Japanese White Pine - Browning

Hello Everyone! I’m from Buenos Aires, Argentina. So is summer here.
I have a JWP that I wired and styled mid November (Spring), it was going all great, haven’t lose any twig or branch (as has happened before on other trees), but now, all old needles are turning brown and falling, and some of the new needlees that grew on the spring are getting brown as well! I’m very afraid for the health of my tree, I don’t want to lose it, is specially hard to get JWP in Argentina.
Do you know what is happening and what should I do now?

This is after the styling, in november:

this is now:

Hi @damiantrimboli,
How is the balance of water and oxygen in your container?
Could you have damaged the branches when styling?
How cold are your winters- dose the tree get a rest?
Lastly, any signs of pests?

balance of water and oxygen should be good, was repotted on winter 2017 (1 and a half years ago). I wired with caution, but it is possible that I could damage something… but never happened with other types of pines.
We don’t have very cold winters here, but this tree is in Buenos Aires for at least 10 years.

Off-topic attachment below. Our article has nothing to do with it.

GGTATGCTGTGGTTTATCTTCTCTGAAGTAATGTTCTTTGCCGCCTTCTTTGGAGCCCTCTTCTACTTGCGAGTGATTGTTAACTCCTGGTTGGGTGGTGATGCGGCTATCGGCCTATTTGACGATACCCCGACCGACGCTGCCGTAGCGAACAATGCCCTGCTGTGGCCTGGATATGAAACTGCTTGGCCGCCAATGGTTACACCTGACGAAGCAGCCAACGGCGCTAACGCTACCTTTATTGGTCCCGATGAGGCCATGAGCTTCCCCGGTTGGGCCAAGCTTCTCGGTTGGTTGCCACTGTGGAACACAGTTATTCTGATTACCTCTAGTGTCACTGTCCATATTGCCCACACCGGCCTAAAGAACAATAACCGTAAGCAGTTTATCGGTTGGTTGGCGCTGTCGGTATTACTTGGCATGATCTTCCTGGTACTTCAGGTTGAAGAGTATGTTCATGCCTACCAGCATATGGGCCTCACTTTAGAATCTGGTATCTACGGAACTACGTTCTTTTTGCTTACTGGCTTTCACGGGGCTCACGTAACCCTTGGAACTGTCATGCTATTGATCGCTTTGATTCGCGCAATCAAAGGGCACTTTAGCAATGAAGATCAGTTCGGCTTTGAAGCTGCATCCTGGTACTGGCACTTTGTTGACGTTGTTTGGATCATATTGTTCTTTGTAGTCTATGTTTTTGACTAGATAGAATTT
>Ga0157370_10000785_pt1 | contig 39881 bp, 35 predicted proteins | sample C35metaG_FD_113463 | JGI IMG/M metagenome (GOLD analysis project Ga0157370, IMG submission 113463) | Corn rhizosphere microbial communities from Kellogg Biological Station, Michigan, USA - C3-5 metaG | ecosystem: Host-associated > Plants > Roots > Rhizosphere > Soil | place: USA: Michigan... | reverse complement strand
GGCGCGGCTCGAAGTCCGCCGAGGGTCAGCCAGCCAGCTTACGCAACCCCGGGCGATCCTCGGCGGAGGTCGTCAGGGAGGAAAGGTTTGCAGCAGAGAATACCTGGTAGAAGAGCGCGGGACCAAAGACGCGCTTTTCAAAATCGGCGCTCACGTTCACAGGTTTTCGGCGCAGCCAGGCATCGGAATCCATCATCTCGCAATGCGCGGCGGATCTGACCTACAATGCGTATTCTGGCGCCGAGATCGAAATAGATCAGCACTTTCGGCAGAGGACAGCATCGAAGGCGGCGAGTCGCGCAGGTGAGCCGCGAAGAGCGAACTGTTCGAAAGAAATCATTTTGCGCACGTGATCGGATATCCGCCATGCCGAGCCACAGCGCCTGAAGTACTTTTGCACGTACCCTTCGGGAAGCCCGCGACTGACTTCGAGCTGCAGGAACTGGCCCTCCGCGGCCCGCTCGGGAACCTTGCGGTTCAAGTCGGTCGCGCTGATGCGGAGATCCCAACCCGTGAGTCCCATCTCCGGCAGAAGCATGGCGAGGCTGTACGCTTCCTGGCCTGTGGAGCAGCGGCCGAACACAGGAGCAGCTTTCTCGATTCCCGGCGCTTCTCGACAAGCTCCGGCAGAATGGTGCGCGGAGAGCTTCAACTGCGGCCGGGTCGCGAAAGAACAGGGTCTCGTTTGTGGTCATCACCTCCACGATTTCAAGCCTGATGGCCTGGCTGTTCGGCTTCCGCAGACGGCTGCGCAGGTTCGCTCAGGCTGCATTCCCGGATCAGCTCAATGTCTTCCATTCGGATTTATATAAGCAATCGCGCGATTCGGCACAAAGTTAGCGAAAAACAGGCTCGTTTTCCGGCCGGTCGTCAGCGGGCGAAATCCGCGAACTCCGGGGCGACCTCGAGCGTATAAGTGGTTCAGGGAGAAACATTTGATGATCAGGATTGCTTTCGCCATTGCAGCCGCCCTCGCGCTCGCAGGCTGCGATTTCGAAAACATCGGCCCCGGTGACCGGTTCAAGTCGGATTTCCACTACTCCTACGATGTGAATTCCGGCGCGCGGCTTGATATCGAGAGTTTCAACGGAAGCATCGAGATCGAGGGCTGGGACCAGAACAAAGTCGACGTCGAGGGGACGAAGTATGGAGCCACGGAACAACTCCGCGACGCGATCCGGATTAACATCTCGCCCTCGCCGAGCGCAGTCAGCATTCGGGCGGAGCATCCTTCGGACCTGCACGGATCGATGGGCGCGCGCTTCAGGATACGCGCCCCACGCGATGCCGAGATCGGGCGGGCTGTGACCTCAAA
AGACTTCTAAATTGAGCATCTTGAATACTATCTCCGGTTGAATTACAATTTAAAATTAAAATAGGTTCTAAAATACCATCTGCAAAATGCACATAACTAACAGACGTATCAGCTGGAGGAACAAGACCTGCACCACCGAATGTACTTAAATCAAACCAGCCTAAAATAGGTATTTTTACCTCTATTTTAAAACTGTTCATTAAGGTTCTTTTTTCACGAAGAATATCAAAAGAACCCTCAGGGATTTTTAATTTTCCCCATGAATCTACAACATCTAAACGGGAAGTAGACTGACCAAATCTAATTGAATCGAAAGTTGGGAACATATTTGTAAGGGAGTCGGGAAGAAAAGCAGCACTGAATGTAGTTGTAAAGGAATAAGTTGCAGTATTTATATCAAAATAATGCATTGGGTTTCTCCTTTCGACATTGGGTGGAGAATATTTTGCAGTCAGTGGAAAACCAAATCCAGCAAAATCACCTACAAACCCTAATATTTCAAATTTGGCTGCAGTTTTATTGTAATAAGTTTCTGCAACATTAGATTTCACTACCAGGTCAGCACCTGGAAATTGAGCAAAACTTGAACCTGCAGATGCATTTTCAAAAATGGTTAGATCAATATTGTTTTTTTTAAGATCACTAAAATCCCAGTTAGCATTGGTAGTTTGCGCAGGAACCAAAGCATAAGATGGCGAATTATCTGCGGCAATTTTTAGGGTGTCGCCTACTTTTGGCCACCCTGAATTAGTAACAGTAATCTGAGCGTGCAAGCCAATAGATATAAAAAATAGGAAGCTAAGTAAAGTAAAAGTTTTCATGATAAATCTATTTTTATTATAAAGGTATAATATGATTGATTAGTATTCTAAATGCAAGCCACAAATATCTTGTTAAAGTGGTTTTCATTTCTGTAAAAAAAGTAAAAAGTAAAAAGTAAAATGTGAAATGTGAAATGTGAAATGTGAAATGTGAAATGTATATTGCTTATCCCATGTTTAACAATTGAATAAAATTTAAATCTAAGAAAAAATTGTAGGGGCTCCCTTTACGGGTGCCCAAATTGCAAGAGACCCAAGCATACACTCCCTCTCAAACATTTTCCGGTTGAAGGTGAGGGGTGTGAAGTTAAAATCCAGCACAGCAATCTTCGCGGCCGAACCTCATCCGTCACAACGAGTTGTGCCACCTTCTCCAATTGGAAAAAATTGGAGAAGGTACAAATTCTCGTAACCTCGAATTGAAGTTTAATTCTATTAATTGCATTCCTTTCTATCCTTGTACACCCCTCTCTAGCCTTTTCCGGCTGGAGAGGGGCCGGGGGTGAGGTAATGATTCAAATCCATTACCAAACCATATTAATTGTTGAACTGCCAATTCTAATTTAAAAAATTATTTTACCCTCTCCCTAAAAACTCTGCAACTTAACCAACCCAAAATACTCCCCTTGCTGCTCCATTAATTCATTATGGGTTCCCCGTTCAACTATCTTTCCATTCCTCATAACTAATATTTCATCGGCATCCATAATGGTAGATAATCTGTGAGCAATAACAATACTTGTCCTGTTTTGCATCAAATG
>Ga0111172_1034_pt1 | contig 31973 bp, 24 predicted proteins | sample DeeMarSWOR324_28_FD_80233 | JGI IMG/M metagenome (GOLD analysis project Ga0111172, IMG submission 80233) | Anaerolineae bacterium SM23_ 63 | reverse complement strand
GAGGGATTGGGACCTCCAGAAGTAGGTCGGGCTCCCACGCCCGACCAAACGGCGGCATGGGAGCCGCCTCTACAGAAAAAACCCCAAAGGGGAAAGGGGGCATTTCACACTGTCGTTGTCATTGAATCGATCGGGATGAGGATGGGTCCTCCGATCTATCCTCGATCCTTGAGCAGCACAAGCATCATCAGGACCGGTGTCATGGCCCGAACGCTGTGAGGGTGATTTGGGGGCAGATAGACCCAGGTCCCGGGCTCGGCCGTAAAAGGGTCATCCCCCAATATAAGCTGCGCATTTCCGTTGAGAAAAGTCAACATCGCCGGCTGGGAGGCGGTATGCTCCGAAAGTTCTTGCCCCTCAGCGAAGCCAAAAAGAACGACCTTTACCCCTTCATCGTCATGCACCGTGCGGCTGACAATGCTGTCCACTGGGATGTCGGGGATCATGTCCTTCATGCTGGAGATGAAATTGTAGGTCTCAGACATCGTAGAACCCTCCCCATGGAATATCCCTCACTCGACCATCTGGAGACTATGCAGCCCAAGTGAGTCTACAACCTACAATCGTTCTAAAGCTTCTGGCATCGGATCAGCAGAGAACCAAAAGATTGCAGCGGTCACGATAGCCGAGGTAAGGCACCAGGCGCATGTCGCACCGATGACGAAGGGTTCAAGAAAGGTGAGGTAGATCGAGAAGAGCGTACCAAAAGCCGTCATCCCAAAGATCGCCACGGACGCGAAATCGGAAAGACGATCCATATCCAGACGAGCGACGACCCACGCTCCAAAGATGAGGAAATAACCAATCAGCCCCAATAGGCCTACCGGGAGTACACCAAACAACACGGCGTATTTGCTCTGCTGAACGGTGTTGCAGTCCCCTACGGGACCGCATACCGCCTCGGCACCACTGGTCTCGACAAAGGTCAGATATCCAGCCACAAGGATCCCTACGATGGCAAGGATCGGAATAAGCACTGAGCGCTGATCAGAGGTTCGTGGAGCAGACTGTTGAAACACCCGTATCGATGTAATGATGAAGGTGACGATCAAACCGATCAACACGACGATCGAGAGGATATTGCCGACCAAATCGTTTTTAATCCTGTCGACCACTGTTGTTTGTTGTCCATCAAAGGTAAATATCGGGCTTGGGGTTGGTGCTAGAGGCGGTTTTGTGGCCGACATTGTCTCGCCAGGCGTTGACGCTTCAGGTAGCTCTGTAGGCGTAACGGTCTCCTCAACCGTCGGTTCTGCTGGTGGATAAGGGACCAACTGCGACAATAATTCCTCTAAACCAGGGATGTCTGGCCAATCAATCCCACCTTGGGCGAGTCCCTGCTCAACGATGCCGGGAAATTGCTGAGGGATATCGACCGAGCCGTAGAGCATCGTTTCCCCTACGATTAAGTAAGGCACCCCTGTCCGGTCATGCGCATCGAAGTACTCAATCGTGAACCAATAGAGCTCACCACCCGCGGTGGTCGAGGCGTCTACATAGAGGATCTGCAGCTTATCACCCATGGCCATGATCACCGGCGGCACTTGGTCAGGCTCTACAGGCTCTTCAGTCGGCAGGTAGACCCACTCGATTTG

these were the temps of the last winter here:

I’m afraid of fungal issues… but this look like a fungal attack for you?

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I really couldn’t say if it is fungal, but if it is, the usual course of action would be to cut off the affected areas. Think I would take it out of its pot and inspect the roots. Good luck.

Hey! Thank you all…
I think its going worse and worse, the green buds that recently that had recently appeared, i think they are turning brown now…

I lost three ponderosa pines last summer with browning and loss of buds similar to the experience you have had. Ponderosa pines are susceptible to a variety of needle diseases, including pine needle cast, needle cast and dothistroma needle blight. Symptoms of diseases include paling needles that eventually fall off, and thin crowns with clusters of dead or discolored needles. As the disease progresses, older needles shed, thereby causing “lion’s tail” branches, with only terminal foliage remaining. I did not recognize the problem until it was too late. High humidity and cool temperatures seem to be a factor. found that even small amounts of rain were sufficient for spore dispersal. Gadgil (1974) observed that a combination of 20°C days and 12°C nights, under continuous moisture, produced significantly more Dothistroma needle blight infection than other tested temperature regimes. SO YOU NEED TO MAKE SURE THE AFFECTED TREE IS ISOLATED FROM ANY OTHERS YOU HAVE. Also ensure that adequate ventilation occurs so trees are not in an environment that encourages fungal growth. I have learned to change my watering practices to not water the foliage and to ensure a good day and night air flow to reduce fungal outbreaks. Pre treating with the fungicide Mancozeb applied in early to mid summer can manage but not cure the disease. I wish I had a silver bullet that would solve the problem. :persevere: